Separatist rebels have pressed ahead with a referendum on self-rule in east Ukraine as fighting flared anew in a conflict that could break up the country and pitch Russia and the West into a new Cold War.

A rebel leader said the region would form its own state bodies and army after the referendum, formalising a split that began with the takeover by armed pro-Russian men of government buildings in a dozen eastern towns last month.

There was a near-festive ­atmosphere at some makeshift polling stations but at others altercations broke out between security forces and separatists.

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Last night it was reported one man had been shot dead and a second hurt when the Ukrainian National Guard dispersed a crowd in the eastern Ukraine town of Krasnoarmeisk. Video showed a crowd dispersing under gunfire.

In the southeastern port of ­Mariupol there were only eight polling centres for half a million people and long queues formed.

On the eastern edge of the city, an hour after polls opened, soldiers from Kiev seized what they said were falsified ballot papers, marked with Yes votes, and held two men.

About 160 miles north, clashes broke out around a television tower on the edge of the rebel stronghold of Slaviansk shortly before people began coming out to vote.

"I wanted to come as early as I could," said Zhenya Denyesh, a 20-year-old Slaviansk student. "We all want to live in our own country." Asked what would follow the vote, he replied: "It will still be war."

Western leaders threatened more sanctions against Russia if it continued what they regard as efforts to destabilise Ukraine. Some modest measures may come as soon as Monday, limited by EU reluctance to upset trade ties with Russia.

Moscow denies any role in the fighting or ambition to absorb the Russian-speaking east of Ukraine, into the Russian Federation.

It annexed the Black Sea peninsula of Crimea after a referendum in March.

Ukraine's Interior Ministry called the referendum a criminal farce with ballot papers "soaked in blood".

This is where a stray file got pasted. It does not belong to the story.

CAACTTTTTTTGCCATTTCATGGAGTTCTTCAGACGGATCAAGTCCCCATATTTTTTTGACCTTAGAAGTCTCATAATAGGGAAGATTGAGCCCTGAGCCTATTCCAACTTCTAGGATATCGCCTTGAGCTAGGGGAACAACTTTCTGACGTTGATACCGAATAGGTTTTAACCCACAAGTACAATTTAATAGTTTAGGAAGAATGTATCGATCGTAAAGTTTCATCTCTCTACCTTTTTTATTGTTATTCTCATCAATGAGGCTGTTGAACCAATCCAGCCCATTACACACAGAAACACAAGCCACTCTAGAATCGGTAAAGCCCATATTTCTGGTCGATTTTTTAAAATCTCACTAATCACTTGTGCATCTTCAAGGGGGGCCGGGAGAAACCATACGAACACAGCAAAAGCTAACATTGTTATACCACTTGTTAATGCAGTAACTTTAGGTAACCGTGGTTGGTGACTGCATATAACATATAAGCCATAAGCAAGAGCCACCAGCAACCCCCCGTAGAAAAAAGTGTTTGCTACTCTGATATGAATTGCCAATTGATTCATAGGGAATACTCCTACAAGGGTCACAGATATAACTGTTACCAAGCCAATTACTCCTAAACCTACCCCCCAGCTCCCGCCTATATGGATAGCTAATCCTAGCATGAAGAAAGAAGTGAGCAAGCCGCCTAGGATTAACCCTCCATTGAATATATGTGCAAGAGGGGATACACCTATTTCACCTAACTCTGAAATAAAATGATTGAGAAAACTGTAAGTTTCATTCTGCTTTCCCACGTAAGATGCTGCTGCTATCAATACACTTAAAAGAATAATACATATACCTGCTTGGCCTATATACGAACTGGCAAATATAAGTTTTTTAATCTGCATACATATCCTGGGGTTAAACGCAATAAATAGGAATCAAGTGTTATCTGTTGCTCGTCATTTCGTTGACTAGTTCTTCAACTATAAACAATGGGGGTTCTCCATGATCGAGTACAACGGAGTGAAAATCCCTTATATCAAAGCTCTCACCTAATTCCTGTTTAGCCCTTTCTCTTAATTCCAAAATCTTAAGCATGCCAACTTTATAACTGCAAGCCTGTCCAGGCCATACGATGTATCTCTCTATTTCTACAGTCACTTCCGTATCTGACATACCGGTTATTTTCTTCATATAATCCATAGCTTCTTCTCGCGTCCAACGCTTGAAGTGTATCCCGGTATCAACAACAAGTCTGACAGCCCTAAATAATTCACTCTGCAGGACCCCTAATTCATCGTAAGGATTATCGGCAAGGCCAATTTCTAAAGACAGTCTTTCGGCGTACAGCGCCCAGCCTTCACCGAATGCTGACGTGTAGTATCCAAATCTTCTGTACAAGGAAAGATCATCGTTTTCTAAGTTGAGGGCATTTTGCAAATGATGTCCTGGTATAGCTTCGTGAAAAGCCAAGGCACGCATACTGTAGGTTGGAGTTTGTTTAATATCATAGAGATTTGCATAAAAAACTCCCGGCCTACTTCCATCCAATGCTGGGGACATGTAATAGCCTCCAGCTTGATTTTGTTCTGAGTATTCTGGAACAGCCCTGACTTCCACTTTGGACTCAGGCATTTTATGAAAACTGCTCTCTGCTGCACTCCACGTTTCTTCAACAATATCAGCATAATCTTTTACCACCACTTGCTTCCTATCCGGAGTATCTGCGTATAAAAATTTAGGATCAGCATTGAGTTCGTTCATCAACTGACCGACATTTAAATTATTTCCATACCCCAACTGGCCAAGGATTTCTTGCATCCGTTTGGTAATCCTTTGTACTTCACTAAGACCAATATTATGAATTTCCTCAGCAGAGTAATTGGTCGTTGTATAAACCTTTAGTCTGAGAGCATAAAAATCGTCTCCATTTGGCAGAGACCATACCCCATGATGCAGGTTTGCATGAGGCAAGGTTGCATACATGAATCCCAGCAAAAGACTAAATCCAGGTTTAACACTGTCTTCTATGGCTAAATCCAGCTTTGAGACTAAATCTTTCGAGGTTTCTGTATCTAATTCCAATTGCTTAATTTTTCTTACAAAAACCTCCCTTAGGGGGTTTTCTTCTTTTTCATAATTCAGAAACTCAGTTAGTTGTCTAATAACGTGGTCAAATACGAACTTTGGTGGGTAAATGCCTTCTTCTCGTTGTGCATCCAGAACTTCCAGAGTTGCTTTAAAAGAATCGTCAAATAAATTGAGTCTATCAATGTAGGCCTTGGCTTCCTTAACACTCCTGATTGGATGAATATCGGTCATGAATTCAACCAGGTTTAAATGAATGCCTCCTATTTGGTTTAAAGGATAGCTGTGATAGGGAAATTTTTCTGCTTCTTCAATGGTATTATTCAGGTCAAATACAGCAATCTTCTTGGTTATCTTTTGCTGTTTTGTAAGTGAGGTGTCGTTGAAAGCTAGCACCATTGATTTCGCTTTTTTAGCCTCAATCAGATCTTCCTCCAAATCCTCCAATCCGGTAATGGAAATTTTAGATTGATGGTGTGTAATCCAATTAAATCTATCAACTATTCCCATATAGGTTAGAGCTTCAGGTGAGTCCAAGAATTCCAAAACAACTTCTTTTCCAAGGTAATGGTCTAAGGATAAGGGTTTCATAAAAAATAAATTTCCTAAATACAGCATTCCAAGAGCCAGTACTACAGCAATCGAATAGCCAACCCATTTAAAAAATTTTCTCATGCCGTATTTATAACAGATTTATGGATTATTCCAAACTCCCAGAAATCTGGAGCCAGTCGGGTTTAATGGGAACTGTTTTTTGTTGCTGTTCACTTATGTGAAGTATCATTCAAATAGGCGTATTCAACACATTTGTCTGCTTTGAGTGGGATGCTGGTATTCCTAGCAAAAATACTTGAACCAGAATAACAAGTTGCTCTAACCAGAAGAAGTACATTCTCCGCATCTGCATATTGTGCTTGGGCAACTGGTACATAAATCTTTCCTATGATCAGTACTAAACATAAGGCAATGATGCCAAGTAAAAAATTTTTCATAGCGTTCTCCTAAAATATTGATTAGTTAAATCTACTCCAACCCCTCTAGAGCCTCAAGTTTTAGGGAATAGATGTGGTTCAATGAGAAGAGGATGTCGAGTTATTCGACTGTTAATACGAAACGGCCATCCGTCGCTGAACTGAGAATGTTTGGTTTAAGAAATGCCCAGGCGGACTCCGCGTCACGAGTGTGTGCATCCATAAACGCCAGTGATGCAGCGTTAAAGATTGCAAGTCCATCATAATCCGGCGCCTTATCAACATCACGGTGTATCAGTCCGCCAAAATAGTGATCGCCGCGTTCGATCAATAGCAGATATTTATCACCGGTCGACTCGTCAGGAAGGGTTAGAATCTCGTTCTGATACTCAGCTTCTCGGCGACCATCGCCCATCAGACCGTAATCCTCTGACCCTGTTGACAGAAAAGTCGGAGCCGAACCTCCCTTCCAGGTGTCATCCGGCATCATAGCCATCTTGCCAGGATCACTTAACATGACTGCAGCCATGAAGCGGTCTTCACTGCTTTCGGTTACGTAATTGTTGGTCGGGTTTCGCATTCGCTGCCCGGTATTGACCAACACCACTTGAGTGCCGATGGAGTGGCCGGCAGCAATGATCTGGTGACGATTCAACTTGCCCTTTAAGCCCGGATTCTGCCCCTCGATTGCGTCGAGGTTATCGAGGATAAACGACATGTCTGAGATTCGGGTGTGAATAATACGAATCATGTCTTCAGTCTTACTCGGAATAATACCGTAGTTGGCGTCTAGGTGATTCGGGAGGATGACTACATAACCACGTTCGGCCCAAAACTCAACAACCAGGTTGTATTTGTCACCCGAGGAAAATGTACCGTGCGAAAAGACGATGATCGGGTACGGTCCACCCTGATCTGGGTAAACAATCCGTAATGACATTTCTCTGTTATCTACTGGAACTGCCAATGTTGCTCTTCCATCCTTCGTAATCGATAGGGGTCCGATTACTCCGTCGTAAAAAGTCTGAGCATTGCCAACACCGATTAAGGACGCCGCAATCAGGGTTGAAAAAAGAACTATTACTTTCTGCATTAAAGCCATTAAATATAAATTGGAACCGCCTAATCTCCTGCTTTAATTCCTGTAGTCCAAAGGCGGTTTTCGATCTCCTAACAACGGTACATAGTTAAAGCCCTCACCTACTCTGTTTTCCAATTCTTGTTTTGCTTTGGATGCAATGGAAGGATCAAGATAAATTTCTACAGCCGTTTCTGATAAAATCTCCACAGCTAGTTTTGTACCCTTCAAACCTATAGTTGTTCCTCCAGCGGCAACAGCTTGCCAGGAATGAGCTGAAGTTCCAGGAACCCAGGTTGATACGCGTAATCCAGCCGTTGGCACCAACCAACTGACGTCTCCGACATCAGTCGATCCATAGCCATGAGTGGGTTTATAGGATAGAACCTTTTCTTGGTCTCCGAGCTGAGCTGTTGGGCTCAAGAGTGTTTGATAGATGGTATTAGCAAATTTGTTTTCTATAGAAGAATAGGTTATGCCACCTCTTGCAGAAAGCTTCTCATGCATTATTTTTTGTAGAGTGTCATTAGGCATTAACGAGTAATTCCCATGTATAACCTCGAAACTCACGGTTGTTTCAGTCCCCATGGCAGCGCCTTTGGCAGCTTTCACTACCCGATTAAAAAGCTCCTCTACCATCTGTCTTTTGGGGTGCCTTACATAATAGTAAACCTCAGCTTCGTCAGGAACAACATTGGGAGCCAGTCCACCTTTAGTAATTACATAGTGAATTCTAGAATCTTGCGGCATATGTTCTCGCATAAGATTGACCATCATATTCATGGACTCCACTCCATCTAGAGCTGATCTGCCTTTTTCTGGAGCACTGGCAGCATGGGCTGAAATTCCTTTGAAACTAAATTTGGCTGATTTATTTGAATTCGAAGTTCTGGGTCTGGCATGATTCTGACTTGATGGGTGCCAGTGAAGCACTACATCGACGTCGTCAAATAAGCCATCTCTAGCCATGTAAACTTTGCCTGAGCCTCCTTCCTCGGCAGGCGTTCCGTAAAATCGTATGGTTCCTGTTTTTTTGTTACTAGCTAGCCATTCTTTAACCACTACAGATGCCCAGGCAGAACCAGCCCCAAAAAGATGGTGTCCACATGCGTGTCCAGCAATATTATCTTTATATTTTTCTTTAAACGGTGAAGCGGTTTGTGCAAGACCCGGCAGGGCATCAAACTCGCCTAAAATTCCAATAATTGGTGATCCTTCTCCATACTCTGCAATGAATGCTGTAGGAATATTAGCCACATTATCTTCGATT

Ballot papers in Luhansk and Donetsk, which has declared itself a "People's Republic", were printed without security provision, voter registration was patchy and there was confusion over what the vote was for.

Engineer Sergei, 33, in Mariupol, said he would answer "Yes" to the question in Russian and Ukrainian on the ballot: "Do you support the act of state self-rule of the Donetsk People's Republic?"

"We're all for the independence of the Donetsk republic," he said. "It means leaving that fascist, pro-American government [in Kiev]."

But in the same queue, 54-year-old Irina said a Yes vote endorsed autonomy within Ukraine. "I want Donetsk to have … some kind of autonomy, separate from Kiev. I'm not against a united Ukraine, but not under those people … who seized power," she said.

The Ukrainian government came to power when President Viktor Yanokovich was toppled in February by mass protests in Kiev.

Others see the vote as a nod to absorption by Russia.

Rebels hope to have the ballots counted by this afternoon. Results are likely to show a large Yes vote, and one separatist said they would move fast with the next step.

"Troops on our territory after the official announcement of results will be considered illegal," said Denis Pushilin, a leader of the self-styled Donetsk republic.

Meanwhile, Ukraine's leader Oleksander Turchinov has urged political leaders to join a round-table discussion on devolution in Ukraine, but will exclude rebels he has branded "terrorists".

Serhiy Pashinsky of the Ukrainian presidential administration said Ukrainian forces had destroyed a separatist base and checkpoints around Slaviansk. "This is not a referendum. This is a desultory attempt by killers and terrorists to cover their activity," he said.

Yesterday's vote went ahead despite a call by Russian President Vladimir Putin on Wednesday to postpone it.

Mr Turchinov, who has ruled the referendum illegal and dismissed allegations the Kiev authorities are neo-fascists, said on Saturday any move to secession would be "a step into the abyss".